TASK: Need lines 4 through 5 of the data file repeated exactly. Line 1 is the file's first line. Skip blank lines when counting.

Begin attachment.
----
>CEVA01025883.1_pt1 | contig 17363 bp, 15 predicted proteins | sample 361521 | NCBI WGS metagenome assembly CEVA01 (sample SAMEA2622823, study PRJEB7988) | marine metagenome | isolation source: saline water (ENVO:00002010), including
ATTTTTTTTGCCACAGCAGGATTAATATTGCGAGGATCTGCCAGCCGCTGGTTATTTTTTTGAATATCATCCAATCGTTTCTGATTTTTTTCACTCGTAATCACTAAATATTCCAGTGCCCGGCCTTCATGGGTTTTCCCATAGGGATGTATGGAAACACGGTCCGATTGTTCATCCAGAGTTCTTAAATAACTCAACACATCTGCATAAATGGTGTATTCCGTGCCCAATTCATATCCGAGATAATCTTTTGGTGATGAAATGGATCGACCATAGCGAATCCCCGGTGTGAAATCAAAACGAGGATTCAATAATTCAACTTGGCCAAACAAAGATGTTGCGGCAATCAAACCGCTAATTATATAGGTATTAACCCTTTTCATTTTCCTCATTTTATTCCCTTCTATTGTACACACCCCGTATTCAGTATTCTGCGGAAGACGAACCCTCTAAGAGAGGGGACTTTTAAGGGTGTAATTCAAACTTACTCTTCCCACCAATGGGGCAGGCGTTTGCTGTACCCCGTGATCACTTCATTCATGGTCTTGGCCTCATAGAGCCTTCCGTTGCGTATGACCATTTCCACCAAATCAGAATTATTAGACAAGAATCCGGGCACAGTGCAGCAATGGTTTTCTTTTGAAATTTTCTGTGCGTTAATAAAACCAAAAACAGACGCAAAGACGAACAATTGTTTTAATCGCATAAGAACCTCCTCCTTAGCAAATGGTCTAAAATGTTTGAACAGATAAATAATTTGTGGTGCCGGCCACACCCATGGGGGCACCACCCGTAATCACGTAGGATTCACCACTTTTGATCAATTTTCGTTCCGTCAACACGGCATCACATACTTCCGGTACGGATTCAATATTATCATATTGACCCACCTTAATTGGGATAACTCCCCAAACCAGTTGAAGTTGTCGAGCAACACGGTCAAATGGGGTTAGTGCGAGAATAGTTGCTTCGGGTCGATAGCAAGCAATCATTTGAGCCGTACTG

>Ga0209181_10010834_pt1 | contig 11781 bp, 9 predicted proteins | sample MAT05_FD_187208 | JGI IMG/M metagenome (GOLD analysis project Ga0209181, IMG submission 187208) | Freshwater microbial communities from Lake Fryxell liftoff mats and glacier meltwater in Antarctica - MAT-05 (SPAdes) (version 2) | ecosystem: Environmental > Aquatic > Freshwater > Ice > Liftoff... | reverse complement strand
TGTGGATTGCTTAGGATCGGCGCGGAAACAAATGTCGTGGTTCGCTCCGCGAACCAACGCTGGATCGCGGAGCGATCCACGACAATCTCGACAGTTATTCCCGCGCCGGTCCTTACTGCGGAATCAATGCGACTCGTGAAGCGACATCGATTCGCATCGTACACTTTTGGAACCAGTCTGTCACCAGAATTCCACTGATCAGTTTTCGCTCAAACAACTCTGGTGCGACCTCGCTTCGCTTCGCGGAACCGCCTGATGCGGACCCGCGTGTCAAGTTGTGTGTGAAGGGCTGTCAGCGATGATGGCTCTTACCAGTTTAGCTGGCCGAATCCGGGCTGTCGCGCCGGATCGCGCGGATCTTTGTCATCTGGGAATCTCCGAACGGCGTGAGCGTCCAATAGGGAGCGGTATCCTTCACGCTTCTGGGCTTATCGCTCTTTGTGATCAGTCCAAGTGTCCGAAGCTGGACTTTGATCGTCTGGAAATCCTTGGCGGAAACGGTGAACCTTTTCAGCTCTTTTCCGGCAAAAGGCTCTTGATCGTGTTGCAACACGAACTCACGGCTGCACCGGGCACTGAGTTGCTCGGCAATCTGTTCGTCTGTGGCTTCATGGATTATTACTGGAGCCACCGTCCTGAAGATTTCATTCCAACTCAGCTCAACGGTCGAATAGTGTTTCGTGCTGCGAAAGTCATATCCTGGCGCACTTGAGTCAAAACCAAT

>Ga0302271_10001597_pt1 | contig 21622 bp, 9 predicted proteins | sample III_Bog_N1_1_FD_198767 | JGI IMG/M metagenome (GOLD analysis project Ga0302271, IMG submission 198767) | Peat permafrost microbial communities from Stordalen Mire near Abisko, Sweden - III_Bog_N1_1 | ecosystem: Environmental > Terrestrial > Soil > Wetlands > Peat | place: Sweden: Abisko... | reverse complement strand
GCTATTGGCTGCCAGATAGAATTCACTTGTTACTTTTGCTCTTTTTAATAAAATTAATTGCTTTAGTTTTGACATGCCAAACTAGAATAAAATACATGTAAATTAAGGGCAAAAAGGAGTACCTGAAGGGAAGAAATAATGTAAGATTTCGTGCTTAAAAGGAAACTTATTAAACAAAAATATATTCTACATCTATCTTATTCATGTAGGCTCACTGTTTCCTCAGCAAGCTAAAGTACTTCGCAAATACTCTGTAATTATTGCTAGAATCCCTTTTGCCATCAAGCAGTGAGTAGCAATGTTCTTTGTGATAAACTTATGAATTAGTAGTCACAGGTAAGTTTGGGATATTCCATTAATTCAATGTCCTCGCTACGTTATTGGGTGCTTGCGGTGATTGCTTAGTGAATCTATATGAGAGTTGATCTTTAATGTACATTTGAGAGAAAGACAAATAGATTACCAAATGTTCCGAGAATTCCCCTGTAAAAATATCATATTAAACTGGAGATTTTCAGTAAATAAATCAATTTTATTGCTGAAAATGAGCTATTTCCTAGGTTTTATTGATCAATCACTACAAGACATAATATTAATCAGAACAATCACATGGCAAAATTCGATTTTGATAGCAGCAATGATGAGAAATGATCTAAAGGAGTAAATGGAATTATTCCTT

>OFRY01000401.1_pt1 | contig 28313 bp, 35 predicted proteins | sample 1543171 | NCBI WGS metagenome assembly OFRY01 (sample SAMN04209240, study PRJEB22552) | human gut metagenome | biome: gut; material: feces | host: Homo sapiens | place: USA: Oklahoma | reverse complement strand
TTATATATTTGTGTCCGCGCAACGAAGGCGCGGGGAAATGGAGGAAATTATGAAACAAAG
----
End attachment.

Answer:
TGTGGATTGCTTAGGATCGGCGCGGAAACAAATGTCGTGGTTCGCTCCGCGAACCAACGCTGGATCGCGGAGCGATCCACGACAATCTCGACAGTTATTCCCGCGCCGGTCCTTACTGCGGAATCAATGCGACTCGTGAAGCGACATCGATTCGCATCGTACACTTTTGGAACCAGTCTGTCACCAGAATTCCACTGATCAGTTTTCGCTCAAACAACTCTGGTGCGACCTCGCTTCGCTTCGCGGAACCGCCTGATGCGGACCCGCGTGTCAAGTTGTGTGTGAAGGGCTGTCAGCGATGATGGCTCTTACCAGTTTAGCTGGCCGAATCCGGGCTGTCGCGCCGGATCGCGCGGATCTTTGTCATCTGGGAATCTCCGAACGGCGTGAGCGTCCAATAGGGAGCGGTATCCTTCACGCTTCTGGGCTTATCGCTCTTTGTGATCAGTCCAAGTGTCCGAAGCTGGACTTTGATCGTCTGGAAATCCTTGGCGGAAACGGTGAACCTTTTCAGCTCTTTTCCGGCAAAAGGCTCTTGATCGTGTTGCAACACGAACTCACGGCTGCACCGGGCACTGAGTTGCTCGGCAATCTGTTCGTCTGTGGCTTCATGGATTATTACTGGAGCCACCGTCCTGAAGATTTCATTCCAACTCAGCTCAACGGTCGAATAGTGTTTCGTGCTGCGAAAGTCATATCCTGGCGCACTTGAGTCAAAACCAAT

>Ga0302271_10001597_pt1 | contig 21622 bp, 9 predicted proteins | sample III_Bog_N1_1_FD_198767 | JGI IMG/M metagenome (GOLD analysis project Ga0302271, IMG submission 198767) | Peat permafrost microbial communities from Stordalen Mire near Abisko, Sweden - III_Bog_N1_1 | ecosystem: Environmental > Terrestrial > Soil > Wetlands > Peat | place: Sweden: Abisko... | reverse complement strand